Treatment & Therapy

Because most forms of bile duct cancer can not be cured, treatment options are primarily centered around alleviating symptoms. However, treatment and therapy options are determined by the progressive stage of the cancer itself and whether or not it has spread to other parts of the body. If therapy begins during stage one and stage two, a gastroenterologist or liver surgeon may be able to remove parts of the affected area surgically.

Some patients need to have parts of their bile duct, gall bladder, small intestine or liver removed. The recovery could take up to a month and parts of the bile duct system may be able to be reconstructed in later surgeries. If only a few lymph nodes are affected in a stage three patient, then the spread of cancerous cells may also be slowed by removing those lymph nodes.

For stage four patients, a surgical cure is usually not possible. In order to relieve the symptoms, a multidisciplinary team might try a number of techniques such as radiotherapy, chemotherapy, and stenting. In Thailand and Korea, where this form of cancer is more prevalent, researchers have explored a wide variety of alternative treatments such as medicinal marijuana, yoga, and guided meditation to speed along the recovery or ease the pain of cholangiocarcinoma patients.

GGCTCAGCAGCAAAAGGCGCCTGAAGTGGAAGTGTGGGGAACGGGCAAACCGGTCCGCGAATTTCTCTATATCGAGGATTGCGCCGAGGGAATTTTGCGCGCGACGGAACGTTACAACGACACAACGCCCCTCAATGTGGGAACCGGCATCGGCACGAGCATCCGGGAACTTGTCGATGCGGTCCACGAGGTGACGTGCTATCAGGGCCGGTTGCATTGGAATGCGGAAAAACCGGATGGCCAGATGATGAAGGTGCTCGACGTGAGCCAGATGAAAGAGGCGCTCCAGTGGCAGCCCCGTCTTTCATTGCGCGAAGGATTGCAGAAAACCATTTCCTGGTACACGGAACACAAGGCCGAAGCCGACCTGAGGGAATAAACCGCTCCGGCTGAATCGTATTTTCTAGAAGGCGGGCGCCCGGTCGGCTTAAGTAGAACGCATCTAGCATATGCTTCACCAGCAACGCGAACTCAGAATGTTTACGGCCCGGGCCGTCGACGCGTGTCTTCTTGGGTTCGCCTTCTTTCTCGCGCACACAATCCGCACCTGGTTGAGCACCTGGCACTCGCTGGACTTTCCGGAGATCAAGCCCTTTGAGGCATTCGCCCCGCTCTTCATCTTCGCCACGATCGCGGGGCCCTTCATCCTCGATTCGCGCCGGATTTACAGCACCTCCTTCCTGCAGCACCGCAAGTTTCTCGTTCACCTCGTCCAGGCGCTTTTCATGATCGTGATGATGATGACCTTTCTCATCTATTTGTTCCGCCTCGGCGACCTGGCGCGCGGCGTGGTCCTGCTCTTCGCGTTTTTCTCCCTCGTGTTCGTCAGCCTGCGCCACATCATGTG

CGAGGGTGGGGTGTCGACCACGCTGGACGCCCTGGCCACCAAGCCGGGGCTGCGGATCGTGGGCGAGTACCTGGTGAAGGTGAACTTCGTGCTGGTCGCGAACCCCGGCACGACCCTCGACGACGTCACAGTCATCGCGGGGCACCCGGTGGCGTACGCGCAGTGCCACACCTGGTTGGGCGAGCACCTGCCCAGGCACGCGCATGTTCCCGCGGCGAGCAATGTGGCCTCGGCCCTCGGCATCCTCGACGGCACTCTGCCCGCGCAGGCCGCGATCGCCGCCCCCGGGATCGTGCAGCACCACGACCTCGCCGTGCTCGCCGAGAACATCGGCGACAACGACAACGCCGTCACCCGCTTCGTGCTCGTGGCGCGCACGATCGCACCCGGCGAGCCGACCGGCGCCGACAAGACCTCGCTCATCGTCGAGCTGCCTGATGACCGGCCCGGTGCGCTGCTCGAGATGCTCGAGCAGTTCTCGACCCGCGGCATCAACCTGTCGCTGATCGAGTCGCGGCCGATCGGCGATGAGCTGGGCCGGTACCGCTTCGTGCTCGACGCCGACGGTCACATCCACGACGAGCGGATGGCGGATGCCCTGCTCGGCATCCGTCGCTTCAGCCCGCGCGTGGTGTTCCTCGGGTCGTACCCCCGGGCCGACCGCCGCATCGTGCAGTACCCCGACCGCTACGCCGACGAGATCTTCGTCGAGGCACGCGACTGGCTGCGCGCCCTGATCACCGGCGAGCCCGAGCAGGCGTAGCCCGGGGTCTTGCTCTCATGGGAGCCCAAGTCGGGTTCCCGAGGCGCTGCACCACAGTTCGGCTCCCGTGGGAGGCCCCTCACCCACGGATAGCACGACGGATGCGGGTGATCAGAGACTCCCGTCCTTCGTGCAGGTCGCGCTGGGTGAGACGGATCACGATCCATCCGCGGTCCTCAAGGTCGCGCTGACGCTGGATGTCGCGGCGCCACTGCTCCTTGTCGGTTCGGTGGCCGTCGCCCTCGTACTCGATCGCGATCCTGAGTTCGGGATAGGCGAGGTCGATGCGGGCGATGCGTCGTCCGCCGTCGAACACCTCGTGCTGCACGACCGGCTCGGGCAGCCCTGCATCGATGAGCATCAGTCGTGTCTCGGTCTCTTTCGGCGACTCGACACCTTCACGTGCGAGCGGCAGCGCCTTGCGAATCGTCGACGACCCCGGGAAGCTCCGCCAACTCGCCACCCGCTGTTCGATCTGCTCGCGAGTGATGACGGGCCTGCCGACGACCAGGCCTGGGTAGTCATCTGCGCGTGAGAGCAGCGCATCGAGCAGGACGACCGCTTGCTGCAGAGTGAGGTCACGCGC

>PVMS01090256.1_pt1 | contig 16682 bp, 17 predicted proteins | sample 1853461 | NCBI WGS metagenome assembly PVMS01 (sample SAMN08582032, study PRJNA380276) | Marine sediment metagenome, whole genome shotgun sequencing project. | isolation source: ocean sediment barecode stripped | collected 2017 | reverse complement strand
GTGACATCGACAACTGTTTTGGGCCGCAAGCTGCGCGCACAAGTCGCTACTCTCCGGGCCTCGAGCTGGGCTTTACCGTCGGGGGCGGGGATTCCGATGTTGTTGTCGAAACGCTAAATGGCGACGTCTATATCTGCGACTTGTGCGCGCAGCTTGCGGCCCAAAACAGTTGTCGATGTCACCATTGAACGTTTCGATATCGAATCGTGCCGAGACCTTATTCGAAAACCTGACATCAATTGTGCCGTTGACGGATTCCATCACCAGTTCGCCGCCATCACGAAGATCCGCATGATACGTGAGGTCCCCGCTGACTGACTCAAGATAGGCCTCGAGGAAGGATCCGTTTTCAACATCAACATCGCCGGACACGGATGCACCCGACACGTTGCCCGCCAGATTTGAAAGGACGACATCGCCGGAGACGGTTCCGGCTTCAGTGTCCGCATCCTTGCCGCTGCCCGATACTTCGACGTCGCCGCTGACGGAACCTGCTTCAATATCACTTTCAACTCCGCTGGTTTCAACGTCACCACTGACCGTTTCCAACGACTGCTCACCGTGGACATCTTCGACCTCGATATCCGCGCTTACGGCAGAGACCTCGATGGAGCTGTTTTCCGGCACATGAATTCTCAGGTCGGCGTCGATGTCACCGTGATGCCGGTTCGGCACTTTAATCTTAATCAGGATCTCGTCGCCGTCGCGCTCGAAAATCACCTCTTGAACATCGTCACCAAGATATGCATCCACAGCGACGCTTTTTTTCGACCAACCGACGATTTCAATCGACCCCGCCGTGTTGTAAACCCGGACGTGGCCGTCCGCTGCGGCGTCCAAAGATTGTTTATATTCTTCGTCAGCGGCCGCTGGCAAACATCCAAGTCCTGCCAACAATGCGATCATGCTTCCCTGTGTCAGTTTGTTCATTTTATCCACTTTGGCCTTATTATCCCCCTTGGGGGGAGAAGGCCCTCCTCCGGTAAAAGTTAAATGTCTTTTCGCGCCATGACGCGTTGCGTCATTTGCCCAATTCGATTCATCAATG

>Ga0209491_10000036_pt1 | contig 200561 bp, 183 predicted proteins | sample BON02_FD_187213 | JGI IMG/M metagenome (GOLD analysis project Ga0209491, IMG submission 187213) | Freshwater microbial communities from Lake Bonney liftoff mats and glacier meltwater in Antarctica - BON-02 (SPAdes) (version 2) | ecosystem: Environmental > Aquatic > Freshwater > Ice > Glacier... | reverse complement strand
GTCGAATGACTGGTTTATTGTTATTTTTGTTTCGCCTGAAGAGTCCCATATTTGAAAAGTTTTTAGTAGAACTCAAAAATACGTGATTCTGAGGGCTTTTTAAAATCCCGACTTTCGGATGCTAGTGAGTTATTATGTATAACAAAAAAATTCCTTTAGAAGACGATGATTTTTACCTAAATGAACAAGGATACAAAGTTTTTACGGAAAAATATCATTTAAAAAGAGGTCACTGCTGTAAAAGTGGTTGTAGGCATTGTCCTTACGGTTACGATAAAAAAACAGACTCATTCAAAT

Prevention & Prophylaxis

There isn't much a person can do to prevent bile duct cancer, though there are a few ways to limit the risk factors. The best prophylaxis measures include eliminating smoking altogether and reducing alcohol consumption. Those are the greatest preventable causes of bile duct cancer.

The other preventative measures involve avoiding exposure to the hepatitis B virus and hepatitis C viruses. The liver fluke parasite is also to be avoided, primarily for people living in southeast Asia. The best way to avoid contact is to refrain from eating raw, uncooked fish.